“First and foremost, emergency remote teaching is a temporary shift of instructional delivery to an alternate mode due to crisis circumstances. The primary objective is to quickly provide temporary, reliable access to instruction and support during a crisis, not to re-create a robust educational ecosystem (Hodges, 2020). Nonetheless, educators still aim to optimize quality of instruction, adapting to local conditions while relaxing accountability goals and measurements. But emergency remote teaching is not the same thing as distance learning; it is a situation of triage and we are all doing our best. This is an emergency and often accountability goals, evaluation, and assessment expectations are necessarily relaxed under such conditions.
“Some pedagogical advantages of online learning platform use might include:
- Ability for instructors to experiment with educational technology innovations and identify new (evidence-based) online learning activities that may augment student learning outcomes in ways they were not aware of;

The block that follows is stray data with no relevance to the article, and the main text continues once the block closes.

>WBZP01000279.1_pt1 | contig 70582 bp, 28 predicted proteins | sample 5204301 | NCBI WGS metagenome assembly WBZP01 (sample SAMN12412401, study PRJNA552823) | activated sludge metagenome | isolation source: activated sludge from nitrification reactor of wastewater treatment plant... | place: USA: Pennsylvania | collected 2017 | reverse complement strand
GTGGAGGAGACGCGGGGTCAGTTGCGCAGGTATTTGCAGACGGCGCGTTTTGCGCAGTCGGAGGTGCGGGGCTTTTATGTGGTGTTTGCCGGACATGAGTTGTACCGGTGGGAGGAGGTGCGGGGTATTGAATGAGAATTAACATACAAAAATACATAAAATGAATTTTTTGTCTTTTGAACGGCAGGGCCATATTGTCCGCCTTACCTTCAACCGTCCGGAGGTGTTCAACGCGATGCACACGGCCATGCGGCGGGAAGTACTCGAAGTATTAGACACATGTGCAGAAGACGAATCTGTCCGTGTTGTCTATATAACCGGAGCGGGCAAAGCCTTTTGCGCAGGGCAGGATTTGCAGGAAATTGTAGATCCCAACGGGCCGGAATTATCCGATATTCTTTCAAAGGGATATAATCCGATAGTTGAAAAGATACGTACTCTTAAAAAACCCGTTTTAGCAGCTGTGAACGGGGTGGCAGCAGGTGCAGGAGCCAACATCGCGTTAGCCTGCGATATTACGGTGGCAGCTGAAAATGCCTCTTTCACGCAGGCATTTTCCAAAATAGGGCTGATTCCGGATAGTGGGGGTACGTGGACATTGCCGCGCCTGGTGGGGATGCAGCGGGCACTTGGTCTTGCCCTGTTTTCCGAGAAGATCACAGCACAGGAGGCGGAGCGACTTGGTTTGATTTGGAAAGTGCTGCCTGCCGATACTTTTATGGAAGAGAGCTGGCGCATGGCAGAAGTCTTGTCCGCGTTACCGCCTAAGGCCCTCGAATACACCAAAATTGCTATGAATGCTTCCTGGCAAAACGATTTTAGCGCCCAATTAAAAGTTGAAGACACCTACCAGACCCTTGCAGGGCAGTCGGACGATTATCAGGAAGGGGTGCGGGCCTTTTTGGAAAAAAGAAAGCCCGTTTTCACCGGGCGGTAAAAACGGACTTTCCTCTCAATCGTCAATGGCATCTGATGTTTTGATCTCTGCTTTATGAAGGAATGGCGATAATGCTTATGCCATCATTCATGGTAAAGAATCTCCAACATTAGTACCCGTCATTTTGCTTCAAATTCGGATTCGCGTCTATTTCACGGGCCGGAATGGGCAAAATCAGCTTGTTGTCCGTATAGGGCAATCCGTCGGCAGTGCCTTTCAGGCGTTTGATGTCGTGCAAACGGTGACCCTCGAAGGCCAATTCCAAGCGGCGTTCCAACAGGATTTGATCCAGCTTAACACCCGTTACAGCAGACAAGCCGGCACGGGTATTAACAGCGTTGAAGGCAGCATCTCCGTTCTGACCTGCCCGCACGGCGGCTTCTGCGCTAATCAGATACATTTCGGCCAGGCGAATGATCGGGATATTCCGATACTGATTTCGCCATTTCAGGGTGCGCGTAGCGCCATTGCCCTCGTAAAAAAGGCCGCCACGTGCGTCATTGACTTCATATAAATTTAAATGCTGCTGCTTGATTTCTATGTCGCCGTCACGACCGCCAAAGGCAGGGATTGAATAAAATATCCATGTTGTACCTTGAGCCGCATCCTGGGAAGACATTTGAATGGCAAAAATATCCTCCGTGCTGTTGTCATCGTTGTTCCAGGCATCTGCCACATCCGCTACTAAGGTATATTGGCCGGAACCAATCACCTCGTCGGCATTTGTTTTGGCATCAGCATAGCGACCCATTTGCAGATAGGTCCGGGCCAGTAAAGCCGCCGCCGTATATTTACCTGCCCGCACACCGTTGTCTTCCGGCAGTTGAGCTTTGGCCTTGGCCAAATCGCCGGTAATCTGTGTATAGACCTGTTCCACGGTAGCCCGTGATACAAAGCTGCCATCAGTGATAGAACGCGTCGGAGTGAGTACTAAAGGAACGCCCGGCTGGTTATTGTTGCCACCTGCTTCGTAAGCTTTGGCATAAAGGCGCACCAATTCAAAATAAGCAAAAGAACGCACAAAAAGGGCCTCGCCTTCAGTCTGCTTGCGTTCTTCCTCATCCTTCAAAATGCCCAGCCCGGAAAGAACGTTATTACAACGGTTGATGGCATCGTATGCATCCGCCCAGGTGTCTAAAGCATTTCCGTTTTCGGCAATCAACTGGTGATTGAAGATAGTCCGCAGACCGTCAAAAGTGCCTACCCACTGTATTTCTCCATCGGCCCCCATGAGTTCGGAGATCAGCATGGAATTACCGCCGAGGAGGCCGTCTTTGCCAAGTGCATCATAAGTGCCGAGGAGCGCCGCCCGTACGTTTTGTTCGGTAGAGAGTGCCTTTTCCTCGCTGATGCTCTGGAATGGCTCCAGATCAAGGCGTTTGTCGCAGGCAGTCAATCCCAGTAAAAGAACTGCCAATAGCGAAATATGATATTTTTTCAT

- For students who have functioning technology devices and internet access, increased flexibility to engage based on personal preferences, with materials they are provided by their teachers in a variety of formats, which can leverage individual motivation (e.g., video, audio transcripts, visuals and graphics that are appropriately deployed and do not distract from but augment the core learning material and goals);
- For students who have high levels of self-regulatory capacity, they may benefit from self-paced projects that allow them to move ahead in their work more quickly;
- For students whose teachers deploy online learning management system platforms to deliver curriculum, some students may be better able to draw cognitive associations and linkages among digital content and organize and coordinate their thoughts and understanding through engagement with this content in a representational form online. However – in contrast, some students may actually struggle with the cognitive challenge of coordinating across digital content items: browser windows, files and other views on the computer. ” (Posted June 22, 2020)
What are the disadvantages?